Mike Morrison out of Innocean in sudden split with talk of Korean culture clash

By Paul McIntyre and Simon Canning | 16 June 2014

The Australian managing director of Hyundai and Kia’s global in-house ad agency, Innocean, Mike Morrison, has split with the company and is launching legal action.

Innocean and Hyundai executives refused to comment to AdNews but at the heart of the acrimonious parting is understood to be a clash of cultures pitting the conservative, hierarchical nature of the Koreans against the more direct approach typical of Australian management.

Morrison, who served a brief and somewhat contentious stint as Ten Network’s sales director, left Innocean last week after being appointed last year to overhaul the agency and expand its remit beyond servicing the Kia and Hyundai advertising, event and sponsorship contracts. The Korean penchant for building supply chain verticals saw it create its global in-house agency for Hyundai and Korea to have more hands-on input into the estimated $2 billion it spends on advertising and promotion globally.  

Morrison hired a raft of new creative, data and digital talent – including former staffers from Droga5 and Wieden+Kennedy  - to spark the more competitive approach in Australia although it appears the new direction and changes met with resistance from Innocean’s local CEO, Kevin Choi.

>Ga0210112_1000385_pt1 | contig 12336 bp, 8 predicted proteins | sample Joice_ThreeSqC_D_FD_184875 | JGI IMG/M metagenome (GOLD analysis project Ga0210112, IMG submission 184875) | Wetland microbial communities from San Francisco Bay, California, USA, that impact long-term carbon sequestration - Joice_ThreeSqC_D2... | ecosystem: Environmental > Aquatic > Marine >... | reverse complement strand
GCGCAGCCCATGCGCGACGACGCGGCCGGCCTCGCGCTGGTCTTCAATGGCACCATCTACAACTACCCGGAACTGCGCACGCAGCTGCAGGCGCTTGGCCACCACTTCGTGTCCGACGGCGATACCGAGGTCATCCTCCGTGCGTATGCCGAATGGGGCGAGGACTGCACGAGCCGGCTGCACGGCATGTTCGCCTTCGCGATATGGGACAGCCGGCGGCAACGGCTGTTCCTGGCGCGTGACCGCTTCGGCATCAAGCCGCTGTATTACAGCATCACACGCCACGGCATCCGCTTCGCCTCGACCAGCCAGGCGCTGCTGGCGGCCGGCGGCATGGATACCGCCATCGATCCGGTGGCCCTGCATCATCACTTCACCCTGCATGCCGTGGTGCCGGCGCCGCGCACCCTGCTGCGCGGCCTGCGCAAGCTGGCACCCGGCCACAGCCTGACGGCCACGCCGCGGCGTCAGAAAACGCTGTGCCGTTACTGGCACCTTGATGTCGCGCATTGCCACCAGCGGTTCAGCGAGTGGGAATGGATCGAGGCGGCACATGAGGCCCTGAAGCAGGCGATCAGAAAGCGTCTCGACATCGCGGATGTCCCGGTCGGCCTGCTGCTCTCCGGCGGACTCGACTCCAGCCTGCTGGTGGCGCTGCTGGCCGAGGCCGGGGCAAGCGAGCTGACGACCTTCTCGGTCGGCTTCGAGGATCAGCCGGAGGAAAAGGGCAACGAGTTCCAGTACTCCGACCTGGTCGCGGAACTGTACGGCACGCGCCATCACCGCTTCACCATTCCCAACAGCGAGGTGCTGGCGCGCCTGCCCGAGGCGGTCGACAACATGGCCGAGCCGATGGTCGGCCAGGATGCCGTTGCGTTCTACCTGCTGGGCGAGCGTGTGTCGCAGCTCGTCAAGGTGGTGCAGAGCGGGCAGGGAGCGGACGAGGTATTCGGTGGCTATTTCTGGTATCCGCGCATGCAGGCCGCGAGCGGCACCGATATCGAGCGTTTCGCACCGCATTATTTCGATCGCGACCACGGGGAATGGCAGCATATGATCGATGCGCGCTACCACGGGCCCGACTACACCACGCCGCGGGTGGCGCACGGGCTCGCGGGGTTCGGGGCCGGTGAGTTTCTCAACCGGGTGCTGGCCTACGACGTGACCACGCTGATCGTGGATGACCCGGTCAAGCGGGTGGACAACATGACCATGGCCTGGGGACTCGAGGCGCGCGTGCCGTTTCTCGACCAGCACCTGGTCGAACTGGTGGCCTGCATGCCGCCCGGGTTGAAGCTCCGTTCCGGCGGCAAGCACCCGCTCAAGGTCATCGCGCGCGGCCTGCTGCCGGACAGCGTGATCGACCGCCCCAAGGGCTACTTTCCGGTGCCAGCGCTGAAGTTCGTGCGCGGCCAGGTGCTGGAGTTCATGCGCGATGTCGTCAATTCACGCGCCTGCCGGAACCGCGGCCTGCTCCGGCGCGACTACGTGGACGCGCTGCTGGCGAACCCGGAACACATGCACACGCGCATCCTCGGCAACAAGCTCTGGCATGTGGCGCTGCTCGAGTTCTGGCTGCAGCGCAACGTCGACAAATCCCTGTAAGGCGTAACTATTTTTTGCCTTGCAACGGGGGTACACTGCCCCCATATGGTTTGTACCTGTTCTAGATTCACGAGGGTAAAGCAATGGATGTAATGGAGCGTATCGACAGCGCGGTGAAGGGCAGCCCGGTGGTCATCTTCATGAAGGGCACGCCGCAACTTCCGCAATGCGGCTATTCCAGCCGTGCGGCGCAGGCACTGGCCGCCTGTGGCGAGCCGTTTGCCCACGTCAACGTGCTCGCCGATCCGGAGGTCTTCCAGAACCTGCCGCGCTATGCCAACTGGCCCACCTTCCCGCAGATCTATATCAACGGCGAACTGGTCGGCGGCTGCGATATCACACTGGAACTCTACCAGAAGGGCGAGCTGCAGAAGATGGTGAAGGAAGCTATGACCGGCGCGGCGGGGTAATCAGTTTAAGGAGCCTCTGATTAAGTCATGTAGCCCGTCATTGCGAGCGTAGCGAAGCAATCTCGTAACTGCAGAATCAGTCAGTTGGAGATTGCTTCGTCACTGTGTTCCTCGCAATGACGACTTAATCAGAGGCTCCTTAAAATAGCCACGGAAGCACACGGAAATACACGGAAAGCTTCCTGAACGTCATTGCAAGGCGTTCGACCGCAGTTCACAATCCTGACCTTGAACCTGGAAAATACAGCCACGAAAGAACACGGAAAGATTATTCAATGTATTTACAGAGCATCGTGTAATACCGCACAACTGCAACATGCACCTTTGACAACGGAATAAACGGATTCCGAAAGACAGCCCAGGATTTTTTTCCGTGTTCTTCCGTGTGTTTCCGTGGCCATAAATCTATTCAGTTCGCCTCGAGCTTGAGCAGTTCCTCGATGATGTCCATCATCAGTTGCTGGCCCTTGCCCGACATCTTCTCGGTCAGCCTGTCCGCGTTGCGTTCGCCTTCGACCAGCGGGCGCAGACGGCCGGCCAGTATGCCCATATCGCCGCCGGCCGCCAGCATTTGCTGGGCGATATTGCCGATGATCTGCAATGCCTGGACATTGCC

Morrison confirmed his exit to AdNews and said: “There’s a very big cultural gap between the Australian management group and the Korean CEO and the degree of change needed to be able to bring Innocean up to speed so existing clients are satisfied,”  he said. “Clients are agitating for that change and Innocean needs to act quicker.”

He said any “forward looking” agency model needed to be strong on data and creative. “Innocean required a lot of re-engineering.” 

Morrison would not be drawn further other than confirming he was launching legal action against Innocean for unfair dismissal and suggesting it was “very difficult” for Australian executives to bring about necessary change “with the degree of oversight that the owners have”.

Several executives aware of the scenario said it had been evident for several months that Morrison was facing challenges. “It’s been strange for a few months,” said one. “Mike was not at meetings you would expect him to be at. The agency will chug along.” But the source said Kevin Choi would need an Australian deputy to deal with language barriers and to ensure Innocean had a decent grasp of the Australian market and its challenges.”

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